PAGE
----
Learning how to properly backup your Plex server is an important aspect of managing a Plex Media Server. Anything can happen to your data at any time. Hard drives could fail, malware could corrupt your files, or you can accidentally change or delete files. A good backup is important to help recover if any of these events occur.
What should you backup to best protect your Plex server? Let's look at what you should backup and some suggestions as to how best to protect your files.
What to backup for Plex
Backing up your Plex data is easy to do. There are two things that you need to backup, excluding your media:
- The Plex settings
- Metadata and databases
All instances of Plex will have the above two things that will need to be backed up. The location of each of them will be different depending on the operating system you are using for your Plex Media Server.
The Plex settings
The Plex settings consist of the options you have specified in the Plex administration section of your Plex server. The settings also contain the email and authentication token that is used to claim your server for your account.
Backing up the settings will make it easier to restore your server with the same configuration you have set, so you shouldn't need to go through all the Plex options on a new server.
To backup the settings, you will need to determine where the Plex settings are stored for your operating system. Once the settings have been located, you can schedule a job to run to make the backup.
For example, the settings for Windows are located in the registry. If you are using Windows, you can follow the steps outlined in the How to Backup Up Plex in Windows article.
The Plex settings won't change frequently, so a backup schedule of once a week should be sufficient. You can, of course, schedule more frequent backups if you choose.
Metadata and databases
The bulk of the data you will need to backup is located in the Plex data directory on the server. This directory contains all the metadata and databases used by Plex, so it can change daily. This means that scheduling a backup each day is recommended.
As with the settings, the location of the data directory will be different for each operating system. You can easily locate the Plex data directory for your operating system so you know exactly what to backup.
There are several directories that you won't need to include in your backup jobs, which will help reduce the size of your backups. These directories include:
- Crash Reports
Some of the above directories, such as Cache and Updates, could become very large, and can be recreated once Plex is started, or an update becomes available.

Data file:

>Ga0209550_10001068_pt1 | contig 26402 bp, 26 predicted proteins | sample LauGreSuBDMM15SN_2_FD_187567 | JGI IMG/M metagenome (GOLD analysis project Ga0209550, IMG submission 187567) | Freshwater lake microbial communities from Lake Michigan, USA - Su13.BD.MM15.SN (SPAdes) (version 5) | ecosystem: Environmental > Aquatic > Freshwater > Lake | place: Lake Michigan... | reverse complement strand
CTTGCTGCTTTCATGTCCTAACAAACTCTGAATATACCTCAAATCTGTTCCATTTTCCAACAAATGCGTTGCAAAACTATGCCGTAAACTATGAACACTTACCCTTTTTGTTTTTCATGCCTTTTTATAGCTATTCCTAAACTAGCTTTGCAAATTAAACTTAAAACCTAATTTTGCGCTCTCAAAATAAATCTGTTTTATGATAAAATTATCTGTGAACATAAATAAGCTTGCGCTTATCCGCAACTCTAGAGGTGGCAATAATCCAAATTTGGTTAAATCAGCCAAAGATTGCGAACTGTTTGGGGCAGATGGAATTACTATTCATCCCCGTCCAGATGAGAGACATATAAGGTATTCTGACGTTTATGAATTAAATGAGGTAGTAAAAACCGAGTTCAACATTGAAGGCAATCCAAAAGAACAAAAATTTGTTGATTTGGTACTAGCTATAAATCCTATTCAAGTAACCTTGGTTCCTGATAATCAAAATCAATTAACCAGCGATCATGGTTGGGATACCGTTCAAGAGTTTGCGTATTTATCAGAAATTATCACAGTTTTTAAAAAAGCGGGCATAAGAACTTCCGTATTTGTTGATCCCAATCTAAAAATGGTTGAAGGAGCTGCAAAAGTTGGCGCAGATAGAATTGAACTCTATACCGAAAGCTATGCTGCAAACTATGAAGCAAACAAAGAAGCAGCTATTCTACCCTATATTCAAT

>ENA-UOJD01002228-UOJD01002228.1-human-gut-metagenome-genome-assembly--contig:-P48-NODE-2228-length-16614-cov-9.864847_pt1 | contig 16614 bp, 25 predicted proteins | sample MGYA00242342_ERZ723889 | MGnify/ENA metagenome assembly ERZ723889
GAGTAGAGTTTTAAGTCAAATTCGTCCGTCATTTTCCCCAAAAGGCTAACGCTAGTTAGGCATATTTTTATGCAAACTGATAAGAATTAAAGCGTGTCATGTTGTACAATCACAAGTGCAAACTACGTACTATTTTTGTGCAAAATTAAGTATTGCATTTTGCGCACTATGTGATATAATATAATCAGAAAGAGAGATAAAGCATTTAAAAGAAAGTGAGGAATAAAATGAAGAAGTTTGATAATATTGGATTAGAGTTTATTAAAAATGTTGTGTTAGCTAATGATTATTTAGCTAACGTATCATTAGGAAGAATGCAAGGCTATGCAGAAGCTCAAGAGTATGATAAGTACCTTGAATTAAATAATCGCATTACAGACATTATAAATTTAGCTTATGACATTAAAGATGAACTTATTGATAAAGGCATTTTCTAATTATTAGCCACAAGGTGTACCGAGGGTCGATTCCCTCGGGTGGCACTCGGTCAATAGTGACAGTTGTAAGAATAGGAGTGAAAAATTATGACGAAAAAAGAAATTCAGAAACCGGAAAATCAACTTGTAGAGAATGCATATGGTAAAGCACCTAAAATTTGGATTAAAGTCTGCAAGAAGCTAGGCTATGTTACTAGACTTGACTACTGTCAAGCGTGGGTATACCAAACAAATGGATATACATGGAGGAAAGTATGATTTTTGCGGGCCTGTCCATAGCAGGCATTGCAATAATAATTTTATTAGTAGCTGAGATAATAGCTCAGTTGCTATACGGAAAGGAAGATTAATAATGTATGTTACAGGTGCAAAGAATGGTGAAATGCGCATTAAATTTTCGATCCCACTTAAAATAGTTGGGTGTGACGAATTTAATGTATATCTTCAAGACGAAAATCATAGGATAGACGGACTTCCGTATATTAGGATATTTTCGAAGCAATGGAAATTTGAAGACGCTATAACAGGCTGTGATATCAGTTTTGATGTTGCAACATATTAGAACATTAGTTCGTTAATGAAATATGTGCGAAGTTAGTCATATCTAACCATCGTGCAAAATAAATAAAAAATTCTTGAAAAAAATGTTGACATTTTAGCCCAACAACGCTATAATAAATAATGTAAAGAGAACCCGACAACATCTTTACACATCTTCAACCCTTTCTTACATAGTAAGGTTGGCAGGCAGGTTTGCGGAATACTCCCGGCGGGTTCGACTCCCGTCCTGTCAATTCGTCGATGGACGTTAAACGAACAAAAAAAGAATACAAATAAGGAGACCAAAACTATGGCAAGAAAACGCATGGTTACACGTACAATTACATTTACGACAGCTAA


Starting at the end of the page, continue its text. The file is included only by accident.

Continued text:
You may have noticed I haven't talked about backing up your media files. This will need to be done on a user-by-user basis. Each user will have a different amount of media files to backup, and some users have hundreds of terabytes.
When backing up your media, though, I don't recommend you use a cloud provider as many have storage restrictions too low, or it can get expensive to store terabytes of data.
There are also legal aspects to think about when storing media files in the cloud.
Restoring a Plex backup
To restore your backup, it is simply a matter of stopping Plex on the server, and copying the backed up data directory to the same location on the server - overwriting any directories and files.
For the settings, simply copy the file back to the original location (overwriting any existing file), or in the case of Windows, merge the registry data.
Once both the data directories and settings have been restored, restart the Plex Media Server.
Best backup practices
While backing up Plex is straightforward, having a good backup plan in place takes some more planning. A good backup plan follows the 3-2-1 backup rule:
- 3 copies of your data.
- 2 different types of media.
- 1 of the backups is stored offsite.
The above means that you should always have one primary copy of your Plex data, with two additional copies stored on different media, and one of those additional copies located offsite - a different geographical location.
This can be easy to solve by simply storing a backup copy of your data on another NAS or external hard drive. In addition, you should also copy the data to a NAS stored somewhere else, or store the data online, in the cloud.
My Plex data is backed up to another local hard drive, and then to another hard drive, I disconnect and swap with another hard drive every month.
Since my Plex server is on Windows, I use Backblaze as my cloud storage provider. I pay a flat monthly rate and currently have 1.6 TB stored in the cloud. This service works with both Windows and Macs.
For Linux or NAS users, Backblaze offers B2, an S3 equivalent, for which you pay for what you use. B2 is popular as it has a low price of $0.005 per gigabyte.
By knowing what Plex data you will need to backup, and having a good backup plan in place, you can protect your Plex data from being lost.